© 2020 Arizent. All rights reserved.

GECAS' next aircraft ABS has heavy focus on emerging markets

Register now

GE Capital Aviation Services, the largest fleet operator in the aircraft leasing business, is returning to the securitization market to finance a fleet of young aircraft operating mostly in emerging countries.

GE’s START II Ltd. transaction is a $474 million issuance of three long-term note series backed by a fleet of 20 Airbus and Boeing narrowbody aircraft, with an appraised book value of $588.7 million. The average 5.9-year age of the fleet in GECAS’ 15th overall asset-backed transaction is among the lowest for a portfolio of mostly mid-life/end-of-life planes, due to the inclusion of six planes under six years of age.

The portfolio does not include any Boeing 737 Max 8 planes that have been in operation for less than two years, and have been grounded worldwide since early March following a second fatal plane crash involving that model.

The START II transaction includes a $382 million Series A notes tranche, which has a preliminary single-A rating from Kroll Bond Rating Agency. GECAS will also market $69 million in BBB-rated Series B notes, and $23 million in BB-rated Series C bonds.

The note proceeds will finance the 20 planes that are on lease to 13 airlines in 11 countries.

Over 80% of the portfolio’s value is tied to Airbus A320-200 and A321-200 models and Boeing 737-800 types, all of which are in high demand among leasing airlines. That makes them a very liquid asset to re-lease or sell off in the event of a lessee default, Kroll’s presale report stated. The deal includes no widebody aircraft, which are typically more difficult to re-lease and more expensive to maintain and rehabilitate.

The six youngest aircraft in the fleet are all leased to three emerging market airlines: Air China, China’s Juneyao Airlines out of Shanghai, and Air India Express. This gives GECAS a higher-than-average top-three airline lessee concentration of 45.3%, a figure that can grow to as high as 65%. That’s not usual for GECAS, which had a top three airline exposure of 35.3% that was capped at 70% in its most recent transaction, the $586.9 million START 2018-1 deal that closed in June 2018.

Marketing the planes in China and India also expands the deal’s exposure to a 63% concentration in emerging market countries that expose GECAS to legal, economic and political risk. The cap on emerging markets can be as much as 85% of the portfolio.

Another geographic risk for GECAS is it does not restrict airlines into operating in “prohibited” countries and jurisdictions that are the subject of U.S. Treasury sanctions. No other aircraft-lease ABS issuer lacks this restriction, according to Kroll.

Much of the deal structure is similar to GECAS’ transaction last year. All notes classes are similarly rated, and the Class A and B notes each amortize on a 14-year schedule. The initial loan-to-value of assets backing the START II Class A notes (64.9%) are in line with last year’s 61.8% for the 2018-1 Series A bonds.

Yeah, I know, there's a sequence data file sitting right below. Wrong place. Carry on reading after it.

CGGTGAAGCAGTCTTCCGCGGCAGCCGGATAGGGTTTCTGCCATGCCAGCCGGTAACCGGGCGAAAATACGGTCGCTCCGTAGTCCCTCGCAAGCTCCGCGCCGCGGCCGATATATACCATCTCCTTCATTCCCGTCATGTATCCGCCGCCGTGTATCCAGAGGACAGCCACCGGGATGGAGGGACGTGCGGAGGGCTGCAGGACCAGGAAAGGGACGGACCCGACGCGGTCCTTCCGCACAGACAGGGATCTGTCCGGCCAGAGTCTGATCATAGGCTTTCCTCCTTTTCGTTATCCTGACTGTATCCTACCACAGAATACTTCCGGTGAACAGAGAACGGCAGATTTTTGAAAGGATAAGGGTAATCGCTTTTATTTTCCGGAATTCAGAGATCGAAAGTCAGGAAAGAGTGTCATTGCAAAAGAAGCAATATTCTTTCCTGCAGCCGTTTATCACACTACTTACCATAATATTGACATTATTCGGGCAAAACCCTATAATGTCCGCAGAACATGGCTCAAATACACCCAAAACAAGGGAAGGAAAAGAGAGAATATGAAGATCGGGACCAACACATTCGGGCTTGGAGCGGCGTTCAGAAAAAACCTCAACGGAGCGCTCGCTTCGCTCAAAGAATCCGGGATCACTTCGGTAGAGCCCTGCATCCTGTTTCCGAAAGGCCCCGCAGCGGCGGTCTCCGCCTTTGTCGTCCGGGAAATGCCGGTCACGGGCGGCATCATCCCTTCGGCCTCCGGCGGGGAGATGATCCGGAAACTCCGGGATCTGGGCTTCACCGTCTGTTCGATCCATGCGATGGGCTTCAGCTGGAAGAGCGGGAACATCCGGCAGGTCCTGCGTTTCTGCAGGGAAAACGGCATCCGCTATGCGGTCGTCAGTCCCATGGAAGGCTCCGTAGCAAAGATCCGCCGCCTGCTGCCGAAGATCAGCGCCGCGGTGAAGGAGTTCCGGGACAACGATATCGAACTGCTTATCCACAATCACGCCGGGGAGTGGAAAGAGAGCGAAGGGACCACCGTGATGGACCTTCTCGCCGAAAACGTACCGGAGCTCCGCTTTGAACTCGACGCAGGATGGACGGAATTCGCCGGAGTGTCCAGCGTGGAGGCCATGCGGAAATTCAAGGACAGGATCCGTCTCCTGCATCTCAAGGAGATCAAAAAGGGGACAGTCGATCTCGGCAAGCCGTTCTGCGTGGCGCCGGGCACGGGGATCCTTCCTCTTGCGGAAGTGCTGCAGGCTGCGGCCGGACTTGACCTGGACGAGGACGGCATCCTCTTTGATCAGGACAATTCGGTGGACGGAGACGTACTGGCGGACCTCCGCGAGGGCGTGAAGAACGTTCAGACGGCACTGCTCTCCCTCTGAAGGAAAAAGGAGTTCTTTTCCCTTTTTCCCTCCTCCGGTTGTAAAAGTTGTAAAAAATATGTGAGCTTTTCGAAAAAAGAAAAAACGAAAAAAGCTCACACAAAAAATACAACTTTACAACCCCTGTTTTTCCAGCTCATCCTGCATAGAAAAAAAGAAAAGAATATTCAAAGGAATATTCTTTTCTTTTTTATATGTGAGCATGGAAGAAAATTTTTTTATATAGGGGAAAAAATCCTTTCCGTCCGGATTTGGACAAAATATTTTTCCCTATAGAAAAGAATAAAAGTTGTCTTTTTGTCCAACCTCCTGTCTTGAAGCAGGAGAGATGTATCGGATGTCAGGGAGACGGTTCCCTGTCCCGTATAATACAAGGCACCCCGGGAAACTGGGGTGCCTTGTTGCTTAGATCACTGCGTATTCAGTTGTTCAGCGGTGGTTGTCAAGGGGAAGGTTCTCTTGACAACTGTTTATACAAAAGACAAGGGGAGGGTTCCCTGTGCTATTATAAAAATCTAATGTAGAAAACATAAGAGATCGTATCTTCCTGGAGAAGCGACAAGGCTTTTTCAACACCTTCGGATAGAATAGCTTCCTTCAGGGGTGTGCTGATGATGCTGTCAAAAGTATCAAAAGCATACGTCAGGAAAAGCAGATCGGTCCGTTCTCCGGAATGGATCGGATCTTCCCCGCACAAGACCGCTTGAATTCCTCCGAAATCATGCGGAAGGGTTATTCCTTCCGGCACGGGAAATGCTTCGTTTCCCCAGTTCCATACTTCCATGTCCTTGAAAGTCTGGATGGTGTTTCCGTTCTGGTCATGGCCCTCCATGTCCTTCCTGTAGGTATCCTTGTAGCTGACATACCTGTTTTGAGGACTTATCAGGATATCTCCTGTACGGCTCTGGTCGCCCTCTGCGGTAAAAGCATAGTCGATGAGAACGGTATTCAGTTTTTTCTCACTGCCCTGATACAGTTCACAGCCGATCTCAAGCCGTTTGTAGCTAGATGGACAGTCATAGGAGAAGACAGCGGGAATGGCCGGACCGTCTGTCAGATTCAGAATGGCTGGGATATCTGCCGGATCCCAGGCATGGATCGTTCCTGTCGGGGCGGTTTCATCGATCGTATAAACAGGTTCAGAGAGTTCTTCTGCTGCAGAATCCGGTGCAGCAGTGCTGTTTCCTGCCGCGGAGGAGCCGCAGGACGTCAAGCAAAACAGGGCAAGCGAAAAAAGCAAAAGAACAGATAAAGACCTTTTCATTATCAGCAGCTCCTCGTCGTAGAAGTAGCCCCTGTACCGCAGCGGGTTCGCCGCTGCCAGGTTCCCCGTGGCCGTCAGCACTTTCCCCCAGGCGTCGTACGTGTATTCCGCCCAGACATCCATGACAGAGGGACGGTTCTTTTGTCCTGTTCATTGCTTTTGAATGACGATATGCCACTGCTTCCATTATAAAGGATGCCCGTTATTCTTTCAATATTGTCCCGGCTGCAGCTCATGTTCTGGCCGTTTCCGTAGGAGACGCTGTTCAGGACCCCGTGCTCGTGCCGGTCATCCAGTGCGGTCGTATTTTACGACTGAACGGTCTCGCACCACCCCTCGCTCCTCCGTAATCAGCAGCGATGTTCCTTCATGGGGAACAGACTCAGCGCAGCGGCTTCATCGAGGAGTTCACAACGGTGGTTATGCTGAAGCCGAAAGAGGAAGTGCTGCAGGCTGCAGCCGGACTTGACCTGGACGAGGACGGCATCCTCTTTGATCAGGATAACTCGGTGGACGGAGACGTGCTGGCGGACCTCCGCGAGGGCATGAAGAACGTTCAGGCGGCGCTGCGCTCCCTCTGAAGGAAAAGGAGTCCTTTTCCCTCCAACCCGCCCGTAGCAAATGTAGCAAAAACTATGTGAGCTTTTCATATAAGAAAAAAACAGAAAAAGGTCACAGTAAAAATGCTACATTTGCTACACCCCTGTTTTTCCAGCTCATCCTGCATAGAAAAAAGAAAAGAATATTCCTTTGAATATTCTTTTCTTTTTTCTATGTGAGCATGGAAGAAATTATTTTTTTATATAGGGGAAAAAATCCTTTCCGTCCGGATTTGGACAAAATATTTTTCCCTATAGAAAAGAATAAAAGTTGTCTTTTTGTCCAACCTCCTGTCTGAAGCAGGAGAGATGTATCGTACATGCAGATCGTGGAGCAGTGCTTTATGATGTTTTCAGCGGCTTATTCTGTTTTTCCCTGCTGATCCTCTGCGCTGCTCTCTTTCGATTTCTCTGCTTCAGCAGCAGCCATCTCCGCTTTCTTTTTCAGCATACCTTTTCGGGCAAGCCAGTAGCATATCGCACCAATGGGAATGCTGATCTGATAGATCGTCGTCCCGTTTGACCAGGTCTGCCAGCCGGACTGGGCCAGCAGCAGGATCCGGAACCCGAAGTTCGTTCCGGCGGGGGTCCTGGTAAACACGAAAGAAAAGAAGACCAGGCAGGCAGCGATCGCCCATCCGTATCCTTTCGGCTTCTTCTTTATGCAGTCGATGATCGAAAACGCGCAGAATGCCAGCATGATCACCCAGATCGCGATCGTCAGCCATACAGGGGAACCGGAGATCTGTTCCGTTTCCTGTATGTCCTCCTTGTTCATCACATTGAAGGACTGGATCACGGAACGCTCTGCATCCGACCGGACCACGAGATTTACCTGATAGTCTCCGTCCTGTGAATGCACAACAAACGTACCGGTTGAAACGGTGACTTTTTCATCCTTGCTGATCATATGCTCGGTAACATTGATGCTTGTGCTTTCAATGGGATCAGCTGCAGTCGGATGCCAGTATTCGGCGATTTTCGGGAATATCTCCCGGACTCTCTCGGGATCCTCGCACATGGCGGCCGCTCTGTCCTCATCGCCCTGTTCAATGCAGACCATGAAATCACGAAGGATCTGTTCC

Deutsche Bank is the lead structuring agent and lead bookrunner on the transaction.

Unusual aspects to GECAS’ deal is that is has an lengthier 360-day period to deliver aircraft to lessors from sellers – most issuers in ABS deals rated by Kroll have a maximum 270 days. That could expose the portfolio to changes in plane composition, diversification or deal size if plane purchases fall through, but Kroll says GECAS has a track record of delivering a “vast majority, if not all of the aircraft within the prescribed delivery period.”

Another plus for investors is that a GE Capital affiliate, GE Capital Global Holdings (GECGH) guarantees 99% of the purchase payments made on the planes by the GECAS affiliates, regardless if a sale is completed. And for the new START II transaction, GECAS has added a further protection: it has secured those guarantees with standby letters of credits with Credit Agricole and Natixis, both of which will be obligated to provide funds equal to the outstanding principal balance of the Series A notes.

The B and C note obligations still represent unsecured claims against GECGH.

The transaction is only the second global aircraft securitization this year, following the March 15 closing of Merx Aviation Servicing’s debut $506.5 million collateralization of older mid-life/end-of-life aircraft (with an 8.4 year weighted average fleet age).

While lagging the 2018 issuance of 14 deals totaling $7.58 billion among a dozen issuers, the operating environment for aircraft lessors remains “largely favorable” with strong aircraft demand by airlines and “sound” passenger volume growth for 2019, according to a February industry outlook from DBRS.

According to Kroll, GECAS has assets valued at over $44 billion, among 1,520 owned and serviced aircraft.

For reprint and licensing requests for this article, click here.
Aircraft lease securitization